“What Dora’s Daughter Did” by Charles Rammelkamp

“I mean, I know her from the neighborhood,”

the woman in the manager’s kiosk at the supermarket

said to the lady on the other side of the counter.

“But I don’t know know her.”


I was loitering by the freezer

with the weekly frozen food deals.

Stouffer’s Frozen French Bread Pizza,

Healthy Choice Grilled Chicken Marsala,

a variety of Hot Pockets.


“What else was she gonna do, though?

Wait tables at Golden West Café?

Her mother says she’s making good money.”


“Dora? I don’t think I’d take guidance

from someone like Dora.

What’s she on? Her fourth husband?”


“The second one died,”

the customer’s mild defense

while conceding the point.

“Still, she’s making a lot of money.”


“Well, she has the equipment for it.

What’s her bra size? Double G?

I guess it beats having the old guys

pawing her when they give her a tip.”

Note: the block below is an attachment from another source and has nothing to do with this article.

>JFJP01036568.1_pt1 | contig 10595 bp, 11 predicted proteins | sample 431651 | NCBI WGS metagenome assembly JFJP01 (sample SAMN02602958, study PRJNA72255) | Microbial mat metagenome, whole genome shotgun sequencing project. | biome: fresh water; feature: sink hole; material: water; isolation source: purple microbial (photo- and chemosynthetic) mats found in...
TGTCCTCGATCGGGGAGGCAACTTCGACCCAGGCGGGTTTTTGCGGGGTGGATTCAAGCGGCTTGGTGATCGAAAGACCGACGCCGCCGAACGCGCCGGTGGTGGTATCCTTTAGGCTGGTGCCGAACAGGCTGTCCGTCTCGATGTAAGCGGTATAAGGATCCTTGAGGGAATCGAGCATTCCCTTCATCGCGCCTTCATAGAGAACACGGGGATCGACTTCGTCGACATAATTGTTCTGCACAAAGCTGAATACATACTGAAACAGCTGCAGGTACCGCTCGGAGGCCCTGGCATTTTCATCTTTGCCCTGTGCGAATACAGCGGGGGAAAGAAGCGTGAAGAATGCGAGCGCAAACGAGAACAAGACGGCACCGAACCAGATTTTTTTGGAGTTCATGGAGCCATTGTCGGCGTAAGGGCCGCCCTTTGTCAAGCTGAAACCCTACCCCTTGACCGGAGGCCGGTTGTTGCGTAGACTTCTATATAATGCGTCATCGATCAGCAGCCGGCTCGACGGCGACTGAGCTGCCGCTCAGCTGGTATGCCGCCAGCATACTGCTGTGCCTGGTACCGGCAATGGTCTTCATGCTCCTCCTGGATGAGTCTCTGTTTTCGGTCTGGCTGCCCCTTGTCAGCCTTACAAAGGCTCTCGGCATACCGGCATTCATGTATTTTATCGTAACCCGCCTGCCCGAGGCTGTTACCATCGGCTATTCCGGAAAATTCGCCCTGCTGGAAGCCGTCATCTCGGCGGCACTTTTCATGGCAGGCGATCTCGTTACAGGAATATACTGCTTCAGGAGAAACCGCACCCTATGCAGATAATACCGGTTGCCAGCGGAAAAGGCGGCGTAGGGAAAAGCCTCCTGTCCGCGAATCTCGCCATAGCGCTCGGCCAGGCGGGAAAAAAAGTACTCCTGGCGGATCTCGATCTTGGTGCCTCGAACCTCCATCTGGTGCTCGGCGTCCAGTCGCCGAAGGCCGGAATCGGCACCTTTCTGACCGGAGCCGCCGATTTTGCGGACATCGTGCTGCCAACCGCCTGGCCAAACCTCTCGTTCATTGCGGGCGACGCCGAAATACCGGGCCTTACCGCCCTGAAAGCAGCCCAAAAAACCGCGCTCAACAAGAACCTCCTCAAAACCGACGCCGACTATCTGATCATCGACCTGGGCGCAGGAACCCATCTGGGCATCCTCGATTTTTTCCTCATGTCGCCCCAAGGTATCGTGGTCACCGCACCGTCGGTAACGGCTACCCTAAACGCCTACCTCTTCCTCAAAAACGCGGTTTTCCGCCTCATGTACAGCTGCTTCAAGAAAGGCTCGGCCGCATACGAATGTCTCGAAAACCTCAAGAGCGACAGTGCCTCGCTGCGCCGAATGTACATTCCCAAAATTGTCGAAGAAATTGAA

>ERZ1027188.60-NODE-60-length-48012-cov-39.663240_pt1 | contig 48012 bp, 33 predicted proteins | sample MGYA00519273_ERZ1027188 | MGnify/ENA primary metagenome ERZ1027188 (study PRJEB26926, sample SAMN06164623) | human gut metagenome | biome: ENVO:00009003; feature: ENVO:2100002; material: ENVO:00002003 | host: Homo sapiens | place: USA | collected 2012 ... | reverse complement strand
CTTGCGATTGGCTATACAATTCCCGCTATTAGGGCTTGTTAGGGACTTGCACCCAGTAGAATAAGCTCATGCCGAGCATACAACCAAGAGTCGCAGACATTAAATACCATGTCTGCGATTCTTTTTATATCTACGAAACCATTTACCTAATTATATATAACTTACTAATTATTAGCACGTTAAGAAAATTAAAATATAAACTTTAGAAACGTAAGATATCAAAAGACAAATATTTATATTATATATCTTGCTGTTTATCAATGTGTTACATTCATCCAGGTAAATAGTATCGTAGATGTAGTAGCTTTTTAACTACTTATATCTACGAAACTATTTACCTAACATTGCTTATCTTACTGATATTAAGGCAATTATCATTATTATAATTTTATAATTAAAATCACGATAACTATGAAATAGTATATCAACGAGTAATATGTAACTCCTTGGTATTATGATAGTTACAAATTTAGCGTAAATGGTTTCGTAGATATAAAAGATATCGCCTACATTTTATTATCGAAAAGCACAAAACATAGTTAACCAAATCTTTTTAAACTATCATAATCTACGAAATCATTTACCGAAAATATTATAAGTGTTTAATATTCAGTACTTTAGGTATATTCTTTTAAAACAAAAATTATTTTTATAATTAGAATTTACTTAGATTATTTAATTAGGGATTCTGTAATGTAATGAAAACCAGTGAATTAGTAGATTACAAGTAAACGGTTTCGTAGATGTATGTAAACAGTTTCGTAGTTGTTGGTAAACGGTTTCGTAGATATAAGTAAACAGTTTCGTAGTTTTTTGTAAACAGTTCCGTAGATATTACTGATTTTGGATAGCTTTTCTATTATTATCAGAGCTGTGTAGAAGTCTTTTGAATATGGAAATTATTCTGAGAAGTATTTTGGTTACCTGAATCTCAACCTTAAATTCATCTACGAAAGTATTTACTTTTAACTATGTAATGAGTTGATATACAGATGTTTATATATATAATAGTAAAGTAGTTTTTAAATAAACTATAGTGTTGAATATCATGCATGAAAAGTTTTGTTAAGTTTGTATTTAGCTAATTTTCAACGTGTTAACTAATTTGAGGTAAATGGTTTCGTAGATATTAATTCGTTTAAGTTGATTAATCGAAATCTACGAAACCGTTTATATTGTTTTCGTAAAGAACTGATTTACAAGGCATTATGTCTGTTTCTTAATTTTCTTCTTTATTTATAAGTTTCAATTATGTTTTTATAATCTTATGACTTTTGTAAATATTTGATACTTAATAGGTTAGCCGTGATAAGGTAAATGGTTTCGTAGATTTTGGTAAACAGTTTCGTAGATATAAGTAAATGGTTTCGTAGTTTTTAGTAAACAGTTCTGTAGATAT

The customer paid for her stamps,

rolled her cart down the aisle

with the bandaids, aspirin and vitamins,

and I was left with fantasies

what Dora’s daughter did

Charles Rammelkamp is Prose Editor for BrickHouse Books in Baltimore, where he lives and Reviews Editor for Adirondack Review. His most recent books include American Zeitgeist (Apprentice House) and a chapbook, Jack Tar’s Lady Parts (Main Street Rag Press). Another poetry chapbook, Me and Sal Paradiseis forthcoming from FutureCycle Press.

Image courtesy of Pixabay. Altered by Cartoonize.

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